As soon as Bill left, Bob turned to Jim and threw him another beer from the cooler.
"Bill's good at planning," Bob said to Jim. "I can't say I like this releasing idea."
"Me neither," Jim agreed.
"I think I'll give Bill some more planning to do," Bill continued.
"Day four, in the morning, I shoot her." Now that business was out of the way, Bob turned back to his beer.
On day two Bob suggested to Bill that they take a boat out on the lake and go fishing. Bill decided to stay back and work on his planning scenarios, but Jim joined him. They walked around the lake to a clubhouse where they were able to hire a Dory and pick up some fishing tackle. Neither of them knew how to fish, but what the hell, they were on holiday. First stop was back at the cabin where they picked up a beer cooler and accepted Bill's challenge to haul in some fresh fish for dinner. Out on the lake, the shore was soon distant and the colour of the water faded from the green reflection of the trees into the deep blue of the sky. It was wind still and with gentle ripples giving texture to the surface of the water.
"Bill's getting sweet on her." Bob was gazing back at the cabin, wondering about Bill.
"Bob, Bill doesn't get sweet on anyone. I've known this guy for years. He's what they term a psychopath." Jim was pretty clear in his mind about who Bill was.
"Then we shouldn't let him alone with the woman," Bob responded.
What do you mean? You said you were going to shoot her anyway," Jim countered.
"Exactly." Bob opened another beer. "Do you believe in evolution?"
"You mean like we were apes?" Jim questioned.
"Yeah, you see I think I'm very evolved. Do you want to know why?" Bob asked.
"No, I don't," Jim replied.
"Well, I'll tell you anyway," Bob continued. "I was reading this thing about how Europeans developed this gene giving them tolerance to alcohol, which Native Americans, for example, don't necessarily have. Because the Europeans lived in dirty little towns and villages the water wasn't safe, so they drank alcohol. Natural selection eliminated those who couldn't take it. So drinking alcohol is advanced evolution. There's a gene for it."
"So what's that got to do with you?" Jim wasn't particularly interested, just polite.
"Well, I'm leading the way. According to the current state of medical knowledge someone like me should be dead." Bob grinned. "I'm supposed to drink two beers a day max. Imagine."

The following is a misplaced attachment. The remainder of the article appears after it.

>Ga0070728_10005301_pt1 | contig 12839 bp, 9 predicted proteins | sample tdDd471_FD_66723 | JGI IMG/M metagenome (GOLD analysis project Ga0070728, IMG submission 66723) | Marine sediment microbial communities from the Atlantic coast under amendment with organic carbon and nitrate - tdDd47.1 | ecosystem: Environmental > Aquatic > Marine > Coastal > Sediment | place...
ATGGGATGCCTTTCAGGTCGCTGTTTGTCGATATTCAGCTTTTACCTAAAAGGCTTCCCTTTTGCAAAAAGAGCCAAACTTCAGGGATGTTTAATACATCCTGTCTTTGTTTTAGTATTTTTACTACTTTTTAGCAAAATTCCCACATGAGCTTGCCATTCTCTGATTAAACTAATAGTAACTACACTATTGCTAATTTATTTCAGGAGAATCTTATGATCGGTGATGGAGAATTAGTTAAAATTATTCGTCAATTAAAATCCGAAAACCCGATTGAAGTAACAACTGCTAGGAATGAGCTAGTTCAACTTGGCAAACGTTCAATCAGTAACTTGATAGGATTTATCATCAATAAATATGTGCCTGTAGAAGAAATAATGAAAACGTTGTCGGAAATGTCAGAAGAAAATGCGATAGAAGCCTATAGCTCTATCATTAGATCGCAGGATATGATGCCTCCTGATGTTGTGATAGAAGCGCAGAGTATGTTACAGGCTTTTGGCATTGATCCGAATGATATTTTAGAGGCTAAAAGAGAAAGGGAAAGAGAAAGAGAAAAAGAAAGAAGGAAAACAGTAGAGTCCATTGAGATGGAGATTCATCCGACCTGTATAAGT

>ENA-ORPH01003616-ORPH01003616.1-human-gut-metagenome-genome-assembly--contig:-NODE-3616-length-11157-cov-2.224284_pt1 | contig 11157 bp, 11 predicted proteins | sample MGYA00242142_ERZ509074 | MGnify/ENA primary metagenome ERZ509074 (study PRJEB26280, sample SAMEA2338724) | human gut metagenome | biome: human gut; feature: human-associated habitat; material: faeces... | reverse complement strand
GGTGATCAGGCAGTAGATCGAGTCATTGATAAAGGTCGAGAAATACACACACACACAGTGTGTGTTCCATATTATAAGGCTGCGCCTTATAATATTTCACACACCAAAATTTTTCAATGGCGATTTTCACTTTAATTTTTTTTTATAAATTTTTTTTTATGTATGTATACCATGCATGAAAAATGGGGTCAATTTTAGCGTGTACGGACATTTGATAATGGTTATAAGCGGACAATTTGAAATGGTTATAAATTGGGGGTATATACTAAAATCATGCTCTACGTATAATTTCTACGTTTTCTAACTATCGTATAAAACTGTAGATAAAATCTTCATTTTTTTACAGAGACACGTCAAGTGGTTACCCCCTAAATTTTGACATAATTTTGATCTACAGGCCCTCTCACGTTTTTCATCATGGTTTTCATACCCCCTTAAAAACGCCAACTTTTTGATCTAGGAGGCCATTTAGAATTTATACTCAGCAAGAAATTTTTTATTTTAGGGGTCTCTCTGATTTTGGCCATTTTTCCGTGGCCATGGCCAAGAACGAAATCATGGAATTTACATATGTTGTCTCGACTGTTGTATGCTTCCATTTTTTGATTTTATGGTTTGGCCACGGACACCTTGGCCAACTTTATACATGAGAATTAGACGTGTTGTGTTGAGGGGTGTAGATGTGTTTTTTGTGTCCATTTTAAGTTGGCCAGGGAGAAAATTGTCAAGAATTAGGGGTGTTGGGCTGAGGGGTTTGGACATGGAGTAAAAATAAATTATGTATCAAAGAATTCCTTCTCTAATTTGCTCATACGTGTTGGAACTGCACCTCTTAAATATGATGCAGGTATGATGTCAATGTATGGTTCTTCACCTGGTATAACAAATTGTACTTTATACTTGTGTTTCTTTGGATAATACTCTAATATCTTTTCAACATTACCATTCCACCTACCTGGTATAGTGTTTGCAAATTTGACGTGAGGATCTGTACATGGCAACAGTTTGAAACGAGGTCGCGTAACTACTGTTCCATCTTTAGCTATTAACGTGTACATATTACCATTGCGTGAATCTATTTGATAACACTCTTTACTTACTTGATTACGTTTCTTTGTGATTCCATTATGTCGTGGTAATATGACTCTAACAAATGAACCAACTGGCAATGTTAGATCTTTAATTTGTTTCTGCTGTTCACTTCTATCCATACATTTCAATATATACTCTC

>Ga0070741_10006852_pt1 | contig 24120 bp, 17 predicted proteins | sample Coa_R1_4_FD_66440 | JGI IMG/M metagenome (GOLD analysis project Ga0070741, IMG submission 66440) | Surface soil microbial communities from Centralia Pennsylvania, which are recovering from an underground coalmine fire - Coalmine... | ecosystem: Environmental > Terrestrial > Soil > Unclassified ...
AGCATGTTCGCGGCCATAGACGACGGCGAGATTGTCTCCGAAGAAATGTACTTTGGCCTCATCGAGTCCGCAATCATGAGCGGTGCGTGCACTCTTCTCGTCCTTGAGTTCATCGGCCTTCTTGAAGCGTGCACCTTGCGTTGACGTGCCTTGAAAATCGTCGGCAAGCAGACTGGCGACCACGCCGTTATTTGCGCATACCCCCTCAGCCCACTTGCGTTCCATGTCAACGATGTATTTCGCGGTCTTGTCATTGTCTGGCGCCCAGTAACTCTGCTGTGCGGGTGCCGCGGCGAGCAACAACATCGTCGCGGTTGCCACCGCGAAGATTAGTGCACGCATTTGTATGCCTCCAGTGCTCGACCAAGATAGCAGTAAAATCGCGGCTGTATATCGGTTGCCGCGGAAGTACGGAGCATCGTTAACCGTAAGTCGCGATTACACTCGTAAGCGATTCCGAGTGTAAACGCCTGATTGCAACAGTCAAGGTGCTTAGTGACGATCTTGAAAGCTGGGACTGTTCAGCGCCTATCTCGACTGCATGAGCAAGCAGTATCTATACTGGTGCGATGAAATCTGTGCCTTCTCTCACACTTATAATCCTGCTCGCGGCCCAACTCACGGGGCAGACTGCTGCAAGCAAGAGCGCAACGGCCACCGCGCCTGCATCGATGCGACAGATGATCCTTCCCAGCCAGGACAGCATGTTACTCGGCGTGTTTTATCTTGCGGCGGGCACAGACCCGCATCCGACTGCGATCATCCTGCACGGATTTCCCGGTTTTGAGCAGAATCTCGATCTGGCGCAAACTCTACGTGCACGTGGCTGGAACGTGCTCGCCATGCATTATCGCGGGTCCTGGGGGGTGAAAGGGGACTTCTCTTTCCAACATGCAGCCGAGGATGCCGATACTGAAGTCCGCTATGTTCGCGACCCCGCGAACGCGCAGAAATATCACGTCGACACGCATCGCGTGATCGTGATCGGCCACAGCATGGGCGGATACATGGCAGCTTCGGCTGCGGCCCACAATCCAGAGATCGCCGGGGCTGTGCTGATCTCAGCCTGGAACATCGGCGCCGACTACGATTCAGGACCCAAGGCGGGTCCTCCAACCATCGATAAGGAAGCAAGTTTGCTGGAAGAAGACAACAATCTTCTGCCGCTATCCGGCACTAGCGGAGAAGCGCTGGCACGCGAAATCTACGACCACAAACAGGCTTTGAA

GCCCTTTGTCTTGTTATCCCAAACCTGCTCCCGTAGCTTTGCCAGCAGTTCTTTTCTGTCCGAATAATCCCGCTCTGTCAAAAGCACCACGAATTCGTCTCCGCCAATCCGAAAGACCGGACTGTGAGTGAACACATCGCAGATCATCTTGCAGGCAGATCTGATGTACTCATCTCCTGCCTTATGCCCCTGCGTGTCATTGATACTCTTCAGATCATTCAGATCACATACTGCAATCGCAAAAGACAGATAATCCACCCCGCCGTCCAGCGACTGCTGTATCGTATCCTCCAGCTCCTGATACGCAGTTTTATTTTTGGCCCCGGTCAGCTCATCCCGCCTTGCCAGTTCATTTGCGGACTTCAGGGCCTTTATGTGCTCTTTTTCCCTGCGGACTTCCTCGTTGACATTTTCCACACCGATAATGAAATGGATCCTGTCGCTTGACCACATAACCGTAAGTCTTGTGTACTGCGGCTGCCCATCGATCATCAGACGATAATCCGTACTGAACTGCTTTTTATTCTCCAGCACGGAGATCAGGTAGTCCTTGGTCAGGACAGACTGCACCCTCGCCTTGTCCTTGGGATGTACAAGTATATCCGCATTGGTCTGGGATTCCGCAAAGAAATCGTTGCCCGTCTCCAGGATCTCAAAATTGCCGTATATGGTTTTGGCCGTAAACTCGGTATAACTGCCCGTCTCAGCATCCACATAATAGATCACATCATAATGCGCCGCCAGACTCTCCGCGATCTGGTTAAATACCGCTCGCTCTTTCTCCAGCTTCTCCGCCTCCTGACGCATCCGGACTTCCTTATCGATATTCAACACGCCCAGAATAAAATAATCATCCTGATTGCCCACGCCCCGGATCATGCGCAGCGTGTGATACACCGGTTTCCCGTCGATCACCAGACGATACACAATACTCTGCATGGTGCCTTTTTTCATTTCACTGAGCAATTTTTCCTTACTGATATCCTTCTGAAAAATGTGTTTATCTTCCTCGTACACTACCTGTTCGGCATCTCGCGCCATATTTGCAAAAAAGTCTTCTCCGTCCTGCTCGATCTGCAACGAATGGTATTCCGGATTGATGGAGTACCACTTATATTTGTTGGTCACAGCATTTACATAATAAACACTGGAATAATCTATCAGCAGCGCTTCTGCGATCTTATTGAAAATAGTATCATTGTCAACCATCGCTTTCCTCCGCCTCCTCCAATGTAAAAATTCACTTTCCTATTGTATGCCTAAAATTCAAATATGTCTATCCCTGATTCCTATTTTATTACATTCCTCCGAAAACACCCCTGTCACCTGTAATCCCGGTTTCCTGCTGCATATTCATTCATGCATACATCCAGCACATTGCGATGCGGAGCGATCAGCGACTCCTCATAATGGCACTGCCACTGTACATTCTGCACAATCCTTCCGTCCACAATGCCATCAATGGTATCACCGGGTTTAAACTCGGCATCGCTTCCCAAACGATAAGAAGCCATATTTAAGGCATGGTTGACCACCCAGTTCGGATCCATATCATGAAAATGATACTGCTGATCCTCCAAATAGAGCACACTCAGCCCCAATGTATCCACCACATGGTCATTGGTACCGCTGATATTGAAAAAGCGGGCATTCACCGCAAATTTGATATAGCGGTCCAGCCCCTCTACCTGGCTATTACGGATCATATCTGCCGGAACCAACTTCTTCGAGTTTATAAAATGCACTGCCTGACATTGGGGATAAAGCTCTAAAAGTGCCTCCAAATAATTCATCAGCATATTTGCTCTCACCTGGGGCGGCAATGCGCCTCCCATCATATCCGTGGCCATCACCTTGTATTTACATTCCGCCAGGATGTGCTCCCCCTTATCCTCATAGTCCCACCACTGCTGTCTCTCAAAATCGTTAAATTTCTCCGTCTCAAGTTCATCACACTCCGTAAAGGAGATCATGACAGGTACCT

"That's beyond my imagination, Bob."
"Exactly. I'm leading mankind in the direction of a world where it can survive on liquor alone. Just think. You could store your next thirty years of nourishment in your basement. You'd never have to work, or in our case rob a bank, again."
"You're a real intellectual, Bob, when you can't find anything to shoot."
"I'm serious about dealing with this woman, Jim. Bill's a clever guy, but I can't have him taking risks with my future. He should have discussed this with us, like we discuss the raids." With that Bob turned his attention to fishing.
Back at the cabin, Bill was toiling away over his laptop. He could see a way to ingratiate himself into the Ralphs' household and exonerate himself. Where he had a problem was how to handle her release: how to do it and how to time it. His mind drifted to her in the back room, and he decided it was time for another walk. He typed up a note for her and slipped it under the door. Five minutes later they left the cabin, following the same procedure as the previous day. Jenny, naturally a bubbling, buoyant person had something of the spring lamb about her as she stepped out into the woods, freed from her stall. He followed, admiring her movements and hoping her spirits would bubble over into speech again today. She knew she had a listener, she felt it, and soon the words were flowing. Bill was building his mental picture of her, her psychology and her relationship with her husband. He was looking for the trigger points he would use to draw them to him. Later everything would be recorded on his laptop for analysis and reference, but for now he was simply alert and attuned to her psyche.
The days of the kidnapping were passing slowly for John. To hear Jenny had been an immense relief, especially when she had been permitted to call again on the second day. Otherwise, he had nothing to do. He was still suspended. He could think of no way of tracking Jenny, and he cursed himself for having involved her. It had to be that trio, he thought, but somehow all the pieces did not seem to fit. Ross, stretched beyond belief, had little time for him. The fact that the case had gone way beyond the local level, just seemed to generate that much more work for him, answering the investigators' queries and undertaking assignments for them locally. Still there was no progress worth mentioning, and there was an argument about whether Jenny's kidnap was really tied in to the robberies. John felt a kind of resignation settle on him. All he found himself doing was waiting for her next phone call. Outside the twenty minutes with her on the phone, the day was a haze of nothing, and so day three passed. At five a.m. of the fourth day, sleeping fitfully, John woke to the sound of the answer phone in the lounge. He leapt out of bed, but the caller had hung up by the time he reached the machine. The light was flashing. He pressed play and heard an unbelievable message.
It was an hour earlier that Bill Hadley had awoken with a jolt. There was something about Bob Mitchell these last couple of days which eluded him. Now it came to him. Whatever topic was under discussion, Bob always came out with something about shooting, representing, in his book, the approach of the true red-blooded male. For two days he had not talked once about shooting. Did that mean he was hiding something from Bill? Bill guessed it meant Bob was planning to shoot someone, and he did not have to look far to decide who. He had proposed they leave at seven. Now he had to get her out of there fast before Bob executed his plan. He threw off the covers, turned on the laptop and he dressed while it booted up.